Saturday, January 4, 2014

The Midwives of Angkor Watt

The Midwife at Angkor Watt

The women in the health centers here, as well in most colonized countries, give birth flat on their backs on small, metal tables.   They are free to walk around until they are ready to give birth and can often be seen outside or on porches with family and friends.  The delivery rooms are often very small and may lack privacy.  They climb on the table.  If they are ten and not pushing they are given some Pitocin and perhaps an episiotomy.   This is not very different from my own country’s hospitals except that the bed can go up and down and let the woman sit and she  will more than likely have an epidural as well and certainly is not allowed to walk around outside in labor. 

Once a woman has Pitocin in labor, both her and her baby are at increased risk for complications that have been well researched and documented.   Women bleed more, after the birth.  Babies do not come out breathing as well. They have more jaundice and thus more problems with breast-feeding.  Midwives, from experience, know that if a woman lies flat on her back the baby’s heart rate goes down.  In my country’s hospitals women are put on fetal heart monitors and can be given a C-section, more Pitocin or have a vacuums put on the baby to get him out quicker.

In Cambodia, the heart tones are rarely taken and yet the woman is laid flat on her back with Pitocin.   I am here to help babies survive in this country; not just at birth but also for the first year of life.  I am here for such a short time so what can we tall about that might make a difference.

They say all Cambodians give birth flat on their back and always have.   A woman from Australia says, “Women is Cambodia always gave birth on their backs.”   And yet the midwives tell me they are terrified of babies getting stuck and dying; either as a breech or shoulder dystocia. 

After several days I consider all this and then I remember the carving of midwives at Angkor Watt.  The woman is squatting; being held up by two women on either side while the midwife kneels to catch the baby.  I bring a print of this ancient carving to the trainings.

Angkor Watt is an ancient kingdom in northern Cambodia that existed in the twelfth century.  It is a wonder of the world with exquisite architecture, pools and carvings.  Thousands of tourists visit it and it is the national pride of Cambodia.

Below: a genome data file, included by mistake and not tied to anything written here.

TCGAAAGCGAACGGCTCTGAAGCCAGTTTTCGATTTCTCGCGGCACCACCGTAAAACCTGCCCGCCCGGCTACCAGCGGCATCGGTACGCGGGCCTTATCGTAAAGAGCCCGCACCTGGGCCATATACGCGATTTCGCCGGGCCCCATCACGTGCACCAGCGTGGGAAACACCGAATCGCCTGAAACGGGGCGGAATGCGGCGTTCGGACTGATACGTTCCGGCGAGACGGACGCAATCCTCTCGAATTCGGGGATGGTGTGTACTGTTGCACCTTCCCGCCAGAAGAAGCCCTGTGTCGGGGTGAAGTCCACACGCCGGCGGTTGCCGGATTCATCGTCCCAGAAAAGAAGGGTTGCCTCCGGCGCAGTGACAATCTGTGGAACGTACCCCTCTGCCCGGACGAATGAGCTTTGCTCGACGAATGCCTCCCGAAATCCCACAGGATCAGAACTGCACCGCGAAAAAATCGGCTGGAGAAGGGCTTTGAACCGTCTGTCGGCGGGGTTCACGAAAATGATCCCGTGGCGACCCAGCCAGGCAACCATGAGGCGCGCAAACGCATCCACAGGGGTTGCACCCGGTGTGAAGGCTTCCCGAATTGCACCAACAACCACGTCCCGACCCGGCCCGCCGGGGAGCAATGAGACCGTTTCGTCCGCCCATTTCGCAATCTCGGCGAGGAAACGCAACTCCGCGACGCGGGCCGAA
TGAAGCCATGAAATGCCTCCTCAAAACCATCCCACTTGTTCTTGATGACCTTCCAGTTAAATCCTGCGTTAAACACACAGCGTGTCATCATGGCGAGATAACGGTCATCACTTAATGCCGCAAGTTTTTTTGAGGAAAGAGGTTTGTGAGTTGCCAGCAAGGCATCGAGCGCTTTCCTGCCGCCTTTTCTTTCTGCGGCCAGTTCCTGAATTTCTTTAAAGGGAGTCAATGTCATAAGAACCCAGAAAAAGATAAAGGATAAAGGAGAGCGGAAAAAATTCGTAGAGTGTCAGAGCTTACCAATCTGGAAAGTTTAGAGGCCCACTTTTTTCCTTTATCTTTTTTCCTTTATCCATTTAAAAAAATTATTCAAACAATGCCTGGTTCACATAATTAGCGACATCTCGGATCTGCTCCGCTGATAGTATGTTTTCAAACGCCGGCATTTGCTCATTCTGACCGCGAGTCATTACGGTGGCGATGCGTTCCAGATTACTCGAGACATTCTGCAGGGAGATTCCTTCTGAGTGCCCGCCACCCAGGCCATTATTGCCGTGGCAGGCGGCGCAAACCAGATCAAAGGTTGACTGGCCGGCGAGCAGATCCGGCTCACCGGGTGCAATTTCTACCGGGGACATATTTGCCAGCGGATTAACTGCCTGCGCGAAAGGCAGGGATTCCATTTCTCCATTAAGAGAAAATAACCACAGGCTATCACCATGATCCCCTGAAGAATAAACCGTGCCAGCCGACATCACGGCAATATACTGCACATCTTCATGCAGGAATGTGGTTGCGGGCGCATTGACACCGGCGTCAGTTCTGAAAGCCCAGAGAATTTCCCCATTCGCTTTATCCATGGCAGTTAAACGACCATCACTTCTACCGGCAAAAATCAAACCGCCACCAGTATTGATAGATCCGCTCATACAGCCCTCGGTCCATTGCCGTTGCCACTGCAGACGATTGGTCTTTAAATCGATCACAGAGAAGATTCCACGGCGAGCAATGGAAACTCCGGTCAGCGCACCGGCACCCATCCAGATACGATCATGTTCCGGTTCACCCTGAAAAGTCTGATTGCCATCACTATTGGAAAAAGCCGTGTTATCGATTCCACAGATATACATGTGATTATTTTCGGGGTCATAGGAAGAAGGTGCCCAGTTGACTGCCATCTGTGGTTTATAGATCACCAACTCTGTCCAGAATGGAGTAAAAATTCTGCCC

Most Cambodians have not and cannot go there.  It is free, for them but it is far away from where I am.  But they know they word and are quiet when I show them that there were midwives, like them, carved on the great wall so Angkor Watt.  They stare and consider this.  An older midwife says, “So squatting came from Cambodia and not the west.”   I tell her that all women, everywhere in the world, most likely were in some upright position for some part of pushing, all over the world. Or that at least it was a tool midwives used when they needed to get a baby out.  

I show them hands on knees, rolling on their side and bringing the legs way back when a woman I son her back.  Everyone laughs as we practice delivering babies. 

I offer them the wisdom that was not mine but was their birthright and history all along.  I offer that if the babies are ever stuck they can think perhaps of moving the mother or if she can’t push to get her up.  

There is no memory, even amongst the TBA’s of giving birth upright.  It is hard to know when it was lost or shamed out of them or became out of style.  In other countries the old midwives had women up and about for birth but here even the oldest midwife says they always delivered the babies with the woman flat on her back.  

I do not really know.  Did the French bring this to Cambodia’s royalty and then it became the custom from there?  

How did it become the custom in my country? 

A young midwife asks me if women in my country have C-sections and give bottles o they look cute?  I consider this and say no doctor is supposed to do this but I suppose some do. They look for a medical reason, I say.  She says if you have enough money a doctor will do that there. I explain that this is dangerous and no one should be doing it anywhere for that reason. 

 I show her again the picture of the carving at Angkor Watt and say, “this is the wise way.”   She smiles and we all tell more stories and laugh and wave good-bye. 

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